Oscars 2016: A Review of “Spotlight”

spotlight-movie-posterHello again lovely Collective reader, That Geek Online here again with a Best Picture nominee film review; Spotlight. I just got home from seeing this film, I have sat down with my tea, and the Spotlight soundtrack is playing on my headphones. Yes, this is my Oscar’s season ritual, and yes I know I am super weird. Being only the second film (out of eight) that I have seen, I can’t say it is my favorite YET, but it did catch my attention. And not only did it catch my attention, it KEPT my undivided attention for two hours and 7 minutes. Directed by Tom McCarthy, this true story of a team of reporters uncovering a child molestation cover-up scandal will stay with you long after you leave the theatre.

Spotlight has six Academy Award nominations this year: Best Picture, Directing, Supporting Sctor (Mark Ruffalo), Supporting Actress (Rachel McAdams), Film Editing, and Writing (original screenplay). As far as acting goes, Mark Ruffalo shines in this film at Michael Rezendes. Both Ruffalo and Michael Keaton put extensive research into their roles, as this is a true story and it’s important that the actor be as similar to their real-life counterpart as possible. For example, Michael Keaton was able to get ahold of video and audio of Walter Robinson and did an impression of him on their first meeting. “How did you know everything about me, we just met?” was Robinson’s response. Mark Ruffalo was just as detail oriented with his character, asking the real Michael Rezendes to say his lines for him during every break. Their dedication to the performance is the driving force of this film and Ruffalo’s competition is tough for supporting actor, but he has a solid shot at the win. Walter Robinson summed it up perfectly when describing Keaton in the film; “It’s like watching yourself in a mirror, yet having no control over the mirror image.”

The attention to detail spans way farther than just on characters, however. The Boston Globe was very helpful with the set and approved the costume design, the production design, actors, and even the script. So watching this true story, you can have faith that this is how it happened, how it looked, and how they acted. There isn’t an over glamourization of the story; it is told to the point and as real as we can get without turning it into a documentary. Another fun attention to detail includes the credits and title cards, which are set to Miller, the font used for Boston Globe headlines and body copy. It’s these little things that made the film spectacular. But I do have to be nitpicky and say that the one of the final exterior shots was very clearly shot in Toronto, and not Boston. As a film surrounding the BOSTON Globe, that should have been caught. Sorry Tom McCarthy, I take all things into consideration in Oscars season.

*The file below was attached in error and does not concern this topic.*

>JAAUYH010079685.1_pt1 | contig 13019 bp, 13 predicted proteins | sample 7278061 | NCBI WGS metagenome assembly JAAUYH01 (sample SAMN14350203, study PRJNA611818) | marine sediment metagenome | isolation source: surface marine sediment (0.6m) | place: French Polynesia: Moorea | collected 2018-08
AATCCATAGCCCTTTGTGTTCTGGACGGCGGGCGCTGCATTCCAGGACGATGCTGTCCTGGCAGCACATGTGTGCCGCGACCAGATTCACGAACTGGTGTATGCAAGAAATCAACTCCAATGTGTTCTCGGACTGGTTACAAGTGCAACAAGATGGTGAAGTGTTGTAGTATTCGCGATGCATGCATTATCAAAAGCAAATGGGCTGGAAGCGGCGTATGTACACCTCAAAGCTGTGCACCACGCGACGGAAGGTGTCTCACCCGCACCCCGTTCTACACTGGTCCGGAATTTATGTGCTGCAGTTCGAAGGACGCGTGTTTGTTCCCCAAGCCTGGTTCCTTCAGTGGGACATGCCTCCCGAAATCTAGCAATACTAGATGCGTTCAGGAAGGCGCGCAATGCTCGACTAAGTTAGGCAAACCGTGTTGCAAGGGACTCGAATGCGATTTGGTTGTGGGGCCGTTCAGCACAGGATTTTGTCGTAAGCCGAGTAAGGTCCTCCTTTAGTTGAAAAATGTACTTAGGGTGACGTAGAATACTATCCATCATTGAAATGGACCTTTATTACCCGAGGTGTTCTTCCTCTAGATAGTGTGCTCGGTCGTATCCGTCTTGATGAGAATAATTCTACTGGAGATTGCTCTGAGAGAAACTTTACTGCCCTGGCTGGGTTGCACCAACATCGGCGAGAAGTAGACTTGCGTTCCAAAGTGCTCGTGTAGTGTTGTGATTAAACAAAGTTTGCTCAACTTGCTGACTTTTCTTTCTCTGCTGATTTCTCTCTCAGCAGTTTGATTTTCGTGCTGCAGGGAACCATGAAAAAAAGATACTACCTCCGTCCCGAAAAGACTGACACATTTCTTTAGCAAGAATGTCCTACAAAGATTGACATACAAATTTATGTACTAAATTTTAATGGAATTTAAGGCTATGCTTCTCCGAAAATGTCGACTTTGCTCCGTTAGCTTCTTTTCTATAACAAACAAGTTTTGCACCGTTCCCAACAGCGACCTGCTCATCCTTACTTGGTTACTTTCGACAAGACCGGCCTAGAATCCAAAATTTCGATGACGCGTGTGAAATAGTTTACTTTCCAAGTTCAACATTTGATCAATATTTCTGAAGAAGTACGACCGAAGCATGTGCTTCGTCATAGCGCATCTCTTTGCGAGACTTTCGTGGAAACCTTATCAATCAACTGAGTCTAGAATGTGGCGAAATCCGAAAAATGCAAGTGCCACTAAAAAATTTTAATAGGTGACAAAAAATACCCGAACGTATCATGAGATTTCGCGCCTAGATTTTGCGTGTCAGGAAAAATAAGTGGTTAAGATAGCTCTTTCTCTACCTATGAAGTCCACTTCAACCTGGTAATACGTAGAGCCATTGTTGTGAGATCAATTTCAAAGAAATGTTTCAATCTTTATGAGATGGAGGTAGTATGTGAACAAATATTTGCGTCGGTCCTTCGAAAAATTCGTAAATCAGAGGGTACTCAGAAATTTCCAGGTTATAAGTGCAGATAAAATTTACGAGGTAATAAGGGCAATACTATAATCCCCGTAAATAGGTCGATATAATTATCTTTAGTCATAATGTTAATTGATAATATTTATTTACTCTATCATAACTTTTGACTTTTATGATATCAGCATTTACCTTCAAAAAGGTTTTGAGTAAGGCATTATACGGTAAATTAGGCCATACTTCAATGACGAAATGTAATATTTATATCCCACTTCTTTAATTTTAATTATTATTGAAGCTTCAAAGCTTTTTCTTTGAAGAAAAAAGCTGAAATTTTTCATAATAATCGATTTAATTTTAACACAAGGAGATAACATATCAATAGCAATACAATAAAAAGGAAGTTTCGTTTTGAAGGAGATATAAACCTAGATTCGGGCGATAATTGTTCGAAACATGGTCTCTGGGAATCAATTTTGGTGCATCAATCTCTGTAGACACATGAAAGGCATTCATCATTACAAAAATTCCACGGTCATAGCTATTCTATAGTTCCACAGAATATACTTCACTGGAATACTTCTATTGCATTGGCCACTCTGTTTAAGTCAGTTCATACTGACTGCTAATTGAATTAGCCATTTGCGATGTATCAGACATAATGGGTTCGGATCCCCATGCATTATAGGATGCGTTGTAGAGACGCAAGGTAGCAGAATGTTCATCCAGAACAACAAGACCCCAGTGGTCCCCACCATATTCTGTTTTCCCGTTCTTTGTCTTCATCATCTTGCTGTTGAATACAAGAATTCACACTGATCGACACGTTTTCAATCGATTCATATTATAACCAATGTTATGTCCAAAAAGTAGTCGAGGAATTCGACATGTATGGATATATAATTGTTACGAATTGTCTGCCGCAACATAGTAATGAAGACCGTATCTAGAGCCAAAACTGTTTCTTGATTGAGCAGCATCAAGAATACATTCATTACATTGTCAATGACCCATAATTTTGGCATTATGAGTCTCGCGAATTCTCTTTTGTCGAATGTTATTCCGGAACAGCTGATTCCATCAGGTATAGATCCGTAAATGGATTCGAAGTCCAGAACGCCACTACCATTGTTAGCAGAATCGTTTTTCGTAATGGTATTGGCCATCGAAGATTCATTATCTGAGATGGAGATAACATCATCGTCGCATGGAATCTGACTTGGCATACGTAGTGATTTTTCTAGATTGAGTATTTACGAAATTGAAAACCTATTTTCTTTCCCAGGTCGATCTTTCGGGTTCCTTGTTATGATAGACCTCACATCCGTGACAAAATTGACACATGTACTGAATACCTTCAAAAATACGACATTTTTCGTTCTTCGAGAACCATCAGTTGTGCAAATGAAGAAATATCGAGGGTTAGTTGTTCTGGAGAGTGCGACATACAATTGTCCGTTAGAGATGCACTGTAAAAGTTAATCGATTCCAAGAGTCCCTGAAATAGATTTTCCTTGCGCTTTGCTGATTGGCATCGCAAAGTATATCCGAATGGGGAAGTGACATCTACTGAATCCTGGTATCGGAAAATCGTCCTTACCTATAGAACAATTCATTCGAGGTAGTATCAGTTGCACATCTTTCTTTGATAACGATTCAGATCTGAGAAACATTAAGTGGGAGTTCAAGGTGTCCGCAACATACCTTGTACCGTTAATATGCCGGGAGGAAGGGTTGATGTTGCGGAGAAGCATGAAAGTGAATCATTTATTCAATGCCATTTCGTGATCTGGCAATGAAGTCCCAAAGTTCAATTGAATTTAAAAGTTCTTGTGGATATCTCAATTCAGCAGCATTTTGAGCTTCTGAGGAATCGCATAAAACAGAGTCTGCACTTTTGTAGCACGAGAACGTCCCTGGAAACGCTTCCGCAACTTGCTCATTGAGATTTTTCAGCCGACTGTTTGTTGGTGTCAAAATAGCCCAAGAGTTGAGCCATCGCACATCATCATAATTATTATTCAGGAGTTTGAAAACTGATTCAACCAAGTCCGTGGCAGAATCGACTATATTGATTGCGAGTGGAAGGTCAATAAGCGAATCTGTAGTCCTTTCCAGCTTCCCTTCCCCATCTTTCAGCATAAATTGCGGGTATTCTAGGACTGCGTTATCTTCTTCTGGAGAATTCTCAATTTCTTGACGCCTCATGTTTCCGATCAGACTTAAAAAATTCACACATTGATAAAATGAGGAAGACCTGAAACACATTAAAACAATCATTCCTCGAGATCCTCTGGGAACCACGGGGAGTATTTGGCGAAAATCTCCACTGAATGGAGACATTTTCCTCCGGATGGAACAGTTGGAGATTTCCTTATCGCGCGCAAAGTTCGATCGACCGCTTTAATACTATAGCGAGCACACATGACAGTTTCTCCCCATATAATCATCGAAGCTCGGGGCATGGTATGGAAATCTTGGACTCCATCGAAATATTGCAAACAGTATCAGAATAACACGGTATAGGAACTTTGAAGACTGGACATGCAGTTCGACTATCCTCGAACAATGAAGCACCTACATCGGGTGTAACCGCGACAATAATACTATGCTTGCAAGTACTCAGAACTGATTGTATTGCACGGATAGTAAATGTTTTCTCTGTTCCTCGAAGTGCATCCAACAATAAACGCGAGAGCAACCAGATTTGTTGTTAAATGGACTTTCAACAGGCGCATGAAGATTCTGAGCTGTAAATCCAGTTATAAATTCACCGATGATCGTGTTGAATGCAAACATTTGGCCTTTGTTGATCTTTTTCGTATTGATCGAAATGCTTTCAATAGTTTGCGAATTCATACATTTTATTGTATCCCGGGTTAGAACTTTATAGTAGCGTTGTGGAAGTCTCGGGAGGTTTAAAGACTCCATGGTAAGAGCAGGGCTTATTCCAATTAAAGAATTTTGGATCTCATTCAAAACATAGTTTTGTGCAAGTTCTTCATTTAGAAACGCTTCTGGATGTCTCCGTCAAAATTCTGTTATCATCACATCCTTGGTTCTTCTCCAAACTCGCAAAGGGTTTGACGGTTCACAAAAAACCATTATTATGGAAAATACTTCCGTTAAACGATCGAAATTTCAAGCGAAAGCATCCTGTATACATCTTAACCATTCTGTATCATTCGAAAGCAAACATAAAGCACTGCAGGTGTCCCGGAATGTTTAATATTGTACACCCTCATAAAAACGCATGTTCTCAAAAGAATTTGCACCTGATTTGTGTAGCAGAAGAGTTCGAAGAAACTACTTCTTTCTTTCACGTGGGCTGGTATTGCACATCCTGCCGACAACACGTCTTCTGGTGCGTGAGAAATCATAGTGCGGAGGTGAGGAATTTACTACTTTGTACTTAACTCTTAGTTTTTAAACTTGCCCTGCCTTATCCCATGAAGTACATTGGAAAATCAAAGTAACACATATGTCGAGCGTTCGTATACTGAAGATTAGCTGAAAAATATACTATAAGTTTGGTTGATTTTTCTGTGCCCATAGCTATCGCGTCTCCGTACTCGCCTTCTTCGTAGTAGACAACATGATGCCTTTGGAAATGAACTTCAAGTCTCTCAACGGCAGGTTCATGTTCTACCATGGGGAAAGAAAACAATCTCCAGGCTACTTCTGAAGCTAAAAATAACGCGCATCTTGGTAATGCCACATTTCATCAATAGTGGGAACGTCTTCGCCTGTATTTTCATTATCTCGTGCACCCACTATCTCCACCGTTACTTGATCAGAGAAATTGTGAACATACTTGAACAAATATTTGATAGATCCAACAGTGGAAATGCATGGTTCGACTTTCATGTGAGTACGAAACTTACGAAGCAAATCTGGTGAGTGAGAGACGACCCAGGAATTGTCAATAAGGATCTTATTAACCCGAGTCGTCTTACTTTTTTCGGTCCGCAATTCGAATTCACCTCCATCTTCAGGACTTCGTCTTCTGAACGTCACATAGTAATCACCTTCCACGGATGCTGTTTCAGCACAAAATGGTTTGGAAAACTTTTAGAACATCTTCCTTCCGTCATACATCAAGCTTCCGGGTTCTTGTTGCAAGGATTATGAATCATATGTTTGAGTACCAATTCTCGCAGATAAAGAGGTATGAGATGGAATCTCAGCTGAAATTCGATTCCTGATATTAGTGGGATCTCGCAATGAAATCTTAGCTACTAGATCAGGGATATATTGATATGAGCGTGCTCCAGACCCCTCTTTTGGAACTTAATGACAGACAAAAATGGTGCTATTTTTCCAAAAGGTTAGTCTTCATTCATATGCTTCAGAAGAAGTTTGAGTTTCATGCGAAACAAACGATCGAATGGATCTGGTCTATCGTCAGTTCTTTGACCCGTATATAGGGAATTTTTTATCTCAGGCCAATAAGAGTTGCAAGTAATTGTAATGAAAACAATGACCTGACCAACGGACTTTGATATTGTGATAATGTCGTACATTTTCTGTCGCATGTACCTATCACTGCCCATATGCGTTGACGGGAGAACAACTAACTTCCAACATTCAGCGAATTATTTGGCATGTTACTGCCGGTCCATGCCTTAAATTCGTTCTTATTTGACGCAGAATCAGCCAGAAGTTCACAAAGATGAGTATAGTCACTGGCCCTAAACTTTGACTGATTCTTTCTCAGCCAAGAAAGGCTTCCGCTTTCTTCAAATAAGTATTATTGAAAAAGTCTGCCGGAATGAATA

Will it take home the Best Picture prize? Unless a miracle happens and The Revenant is pulled from the running, absolutely not. But Spotlight holds its own in the lineup as a true story done the right way. The actors wowed me from scene to scene, with Ruffalo stealing the whole show. I really do hope he takes home Best Supporting Actor, but kudos to the Hulk for getting a nomination either way. If you were on the fence, go see Spotlight. It doesn’t have the most pleasant of stories, but it’s a story told beautifully on screen and it should be heard.


Katie is a makeup artist/blogger from the Great White North (AKA, good ol’ Canada). She spends her time creating YouTube videos, writing about anything that crosses her mind, and living vicariously through episodes How I Met Your Mother. You can check out her videos here. Or follow Katie on Twitter @thatgeekonline and at her Blog.

Advertisements

One thought

Leave a Reply! (Please be advised that all comments are moderated)

Fill in your details below or click an icon to log in:

WordPress.com Logo

You are commenting using your WordPress.com account. Log Out / Change )

Twitter picture

You are commenting using your Twitter account. Log Out / Change )

Facebook photo

You are commenting using your Facebook account. Log Out / Change )

Google+ photo

You are commenting using your Google+ account. Log Out / Change )

Connecting to %s